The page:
Posted on: 16 March 2015
If you and your car accident lawyer have not been able to settle your claim with the insurance company, a trial is probably imminent. In preparation for the trial, you could possibly face an interrogatory or deposition. To know what to expect, it is important that you know the difference between the two procedures.
What Is an Interrogatory?
An interrogatory is part of the discovery process before the trial. To interrogate a witness or the other driver involved in the accident, your lawyer would send a questionnaire to him or her. The other person would be required to complete and return the form within a certain period of time.
The interrogatory is considered to be conducted under oath. Any information provided on it will be seriously reviewed by the court and the lawyers involved.
Your lawyer can ask any question that he or she wants on the form. However, it is important to note that legally, the other party is not required to answer every question you ask. His or her lawyer could refuse to answer a question.
In the event that the other party refuses to answer a question, your lawyer can go to court and ask that he or she be compelled to respond.
The questions that are covered on the questionnaire can include everything from personal information to questions about the evidence that the other party plans to use in the case.
What Is a Deposition?
A deposition is similar to an interrogatory in that both sides are allowed to ask questions of possible witnesses and anyone else related to the case, but there is a big difference. A deposition is completed in person and under oath.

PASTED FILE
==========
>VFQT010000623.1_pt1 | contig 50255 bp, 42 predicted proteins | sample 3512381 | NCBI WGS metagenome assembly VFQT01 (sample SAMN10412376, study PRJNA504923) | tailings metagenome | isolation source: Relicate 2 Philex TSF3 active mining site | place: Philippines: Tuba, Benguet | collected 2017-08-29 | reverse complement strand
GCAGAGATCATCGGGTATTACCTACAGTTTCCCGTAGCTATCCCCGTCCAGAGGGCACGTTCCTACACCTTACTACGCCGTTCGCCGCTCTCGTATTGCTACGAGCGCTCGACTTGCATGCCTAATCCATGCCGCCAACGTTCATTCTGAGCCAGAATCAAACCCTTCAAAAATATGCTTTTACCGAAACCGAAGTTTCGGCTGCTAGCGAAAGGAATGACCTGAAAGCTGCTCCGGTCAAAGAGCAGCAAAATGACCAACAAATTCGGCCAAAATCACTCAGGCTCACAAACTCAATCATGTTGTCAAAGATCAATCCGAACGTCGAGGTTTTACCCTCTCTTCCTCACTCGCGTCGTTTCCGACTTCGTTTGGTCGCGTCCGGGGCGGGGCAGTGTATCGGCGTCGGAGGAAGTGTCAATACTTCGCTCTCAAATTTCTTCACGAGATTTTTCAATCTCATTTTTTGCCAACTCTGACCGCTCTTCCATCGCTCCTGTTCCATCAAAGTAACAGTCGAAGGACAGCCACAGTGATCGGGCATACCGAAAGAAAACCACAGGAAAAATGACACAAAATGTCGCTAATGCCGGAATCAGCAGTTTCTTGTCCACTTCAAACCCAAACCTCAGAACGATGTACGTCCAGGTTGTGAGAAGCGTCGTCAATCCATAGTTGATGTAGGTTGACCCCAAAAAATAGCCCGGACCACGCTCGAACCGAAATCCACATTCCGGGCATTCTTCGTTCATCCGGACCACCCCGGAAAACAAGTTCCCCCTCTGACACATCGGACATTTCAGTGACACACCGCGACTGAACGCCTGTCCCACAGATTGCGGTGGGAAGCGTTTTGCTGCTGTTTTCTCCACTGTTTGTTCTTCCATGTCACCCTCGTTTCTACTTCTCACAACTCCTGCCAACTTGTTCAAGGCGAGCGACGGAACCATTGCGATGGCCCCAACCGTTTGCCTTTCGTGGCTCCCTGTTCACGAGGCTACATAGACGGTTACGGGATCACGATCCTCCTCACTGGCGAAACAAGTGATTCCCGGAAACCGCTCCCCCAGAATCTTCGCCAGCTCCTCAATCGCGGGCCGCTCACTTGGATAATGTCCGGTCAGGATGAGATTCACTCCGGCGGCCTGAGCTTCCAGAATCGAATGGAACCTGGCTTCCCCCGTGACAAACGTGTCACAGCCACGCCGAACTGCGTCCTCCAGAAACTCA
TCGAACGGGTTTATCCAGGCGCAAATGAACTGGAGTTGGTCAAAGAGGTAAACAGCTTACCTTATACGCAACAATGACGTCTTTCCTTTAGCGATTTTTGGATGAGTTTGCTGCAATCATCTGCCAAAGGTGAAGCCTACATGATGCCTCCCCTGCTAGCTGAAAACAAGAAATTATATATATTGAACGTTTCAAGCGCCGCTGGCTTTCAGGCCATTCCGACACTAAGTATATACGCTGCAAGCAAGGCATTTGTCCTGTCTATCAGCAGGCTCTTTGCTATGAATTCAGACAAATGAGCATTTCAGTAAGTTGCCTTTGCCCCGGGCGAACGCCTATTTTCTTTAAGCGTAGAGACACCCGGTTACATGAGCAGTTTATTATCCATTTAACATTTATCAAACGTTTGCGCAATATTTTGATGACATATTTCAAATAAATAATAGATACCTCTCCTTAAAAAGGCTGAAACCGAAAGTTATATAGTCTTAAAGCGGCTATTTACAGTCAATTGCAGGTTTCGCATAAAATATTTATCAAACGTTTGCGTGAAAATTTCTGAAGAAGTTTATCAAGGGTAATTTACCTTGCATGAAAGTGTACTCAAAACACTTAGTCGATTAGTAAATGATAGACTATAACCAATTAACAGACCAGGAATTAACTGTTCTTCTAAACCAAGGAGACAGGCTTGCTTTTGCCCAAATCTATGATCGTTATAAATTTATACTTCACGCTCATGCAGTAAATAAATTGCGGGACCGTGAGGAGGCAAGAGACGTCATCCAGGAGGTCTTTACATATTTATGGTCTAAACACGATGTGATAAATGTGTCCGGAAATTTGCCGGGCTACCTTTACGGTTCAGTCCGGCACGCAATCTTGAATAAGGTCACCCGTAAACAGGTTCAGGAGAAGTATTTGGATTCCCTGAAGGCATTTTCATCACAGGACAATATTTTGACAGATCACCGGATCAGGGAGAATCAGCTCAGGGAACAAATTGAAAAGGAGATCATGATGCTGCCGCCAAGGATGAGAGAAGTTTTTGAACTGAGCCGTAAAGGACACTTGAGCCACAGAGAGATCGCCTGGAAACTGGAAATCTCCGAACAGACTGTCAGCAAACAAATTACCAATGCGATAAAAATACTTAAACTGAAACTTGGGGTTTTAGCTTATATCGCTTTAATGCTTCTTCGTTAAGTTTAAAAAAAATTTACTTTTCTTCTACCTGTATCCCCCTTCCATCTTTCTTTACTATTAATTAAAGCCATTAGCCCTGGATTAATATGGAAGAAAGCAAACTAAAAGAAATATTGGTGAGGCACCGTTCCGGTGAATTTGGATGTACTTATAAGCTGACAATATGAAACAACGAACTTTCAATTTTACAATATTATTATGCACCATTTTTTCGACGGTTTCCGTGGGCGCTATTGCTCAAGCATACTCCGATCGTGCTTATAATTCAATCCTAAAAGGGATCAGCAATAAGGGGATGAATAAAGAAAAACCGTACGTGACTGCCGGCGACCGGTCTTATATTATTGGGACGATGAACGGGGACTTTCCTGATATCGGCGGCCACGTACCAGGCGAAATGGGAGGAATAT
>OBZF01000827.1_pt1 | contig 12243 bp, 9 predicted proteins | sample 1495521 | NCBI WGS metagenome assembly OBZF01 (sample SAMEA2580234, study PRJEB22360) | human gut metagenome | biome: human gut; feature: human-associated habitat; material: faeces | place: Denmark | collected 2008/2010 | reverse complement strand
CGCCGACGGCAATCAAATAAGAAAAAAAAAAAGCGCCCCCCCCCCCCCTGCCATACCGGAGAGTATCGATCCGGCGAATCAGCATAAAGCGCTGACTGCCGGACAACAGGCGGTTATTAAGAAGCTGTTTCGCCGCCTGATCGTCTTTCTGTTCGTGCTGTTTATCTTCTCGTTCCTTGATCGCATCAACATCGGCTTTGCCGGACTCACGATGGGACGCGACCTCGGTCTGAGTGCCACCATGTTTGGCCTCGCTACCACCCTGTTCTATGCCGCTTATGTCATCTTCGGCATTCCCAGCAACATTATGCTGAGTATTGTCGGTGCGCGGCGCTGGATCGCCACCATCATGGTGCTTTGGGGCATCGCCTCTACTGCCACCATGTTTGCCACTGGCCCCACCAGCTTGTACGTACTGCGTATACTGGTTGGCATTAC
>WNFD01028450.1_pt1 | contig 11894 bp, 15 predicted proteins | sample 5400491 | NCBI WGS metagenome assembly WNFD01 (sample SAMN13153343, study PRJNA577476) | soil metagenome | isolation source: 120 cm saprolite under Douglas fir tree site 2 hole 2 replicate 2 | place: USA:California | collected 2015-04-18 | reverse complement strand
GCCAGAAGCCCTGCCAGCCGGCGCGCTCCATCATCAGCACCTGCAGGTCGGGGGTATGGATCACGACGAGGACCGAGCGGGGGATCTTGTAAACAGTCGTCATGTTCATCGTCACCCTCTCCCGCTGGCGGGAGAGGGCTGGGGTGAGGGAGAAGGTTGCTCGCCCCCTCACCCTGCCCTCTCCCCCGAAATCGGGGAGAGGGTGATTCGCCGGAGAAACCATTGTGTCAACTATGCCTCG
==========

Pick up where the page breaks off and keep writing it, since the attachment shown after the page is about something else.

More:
At the start of the deposition, the person being deposed is administered an oath. A court reporter is usually the person who administers it. Every word of the testimony provided will be noted by the reporter.
Depositions are more intense than an interrogatory. Whereas an interrogatory gives you the option of answering questions without any real pressure, a deposition can be a stressful event.
During the deposition, the other party's lawyer can ask you questions about the accident. He or she will be looking for any inconsistencies in your story. The lawyer could also attempt to anger or trick you during the deposition.
Whether you are facing an interrogatory or deposition, it is important that you prepare with your lawyer. Do not complete any documentation or attend the actual deposition until you have had an opportunity to review your testimony with lawyers like Hagelgans and Veronis.Share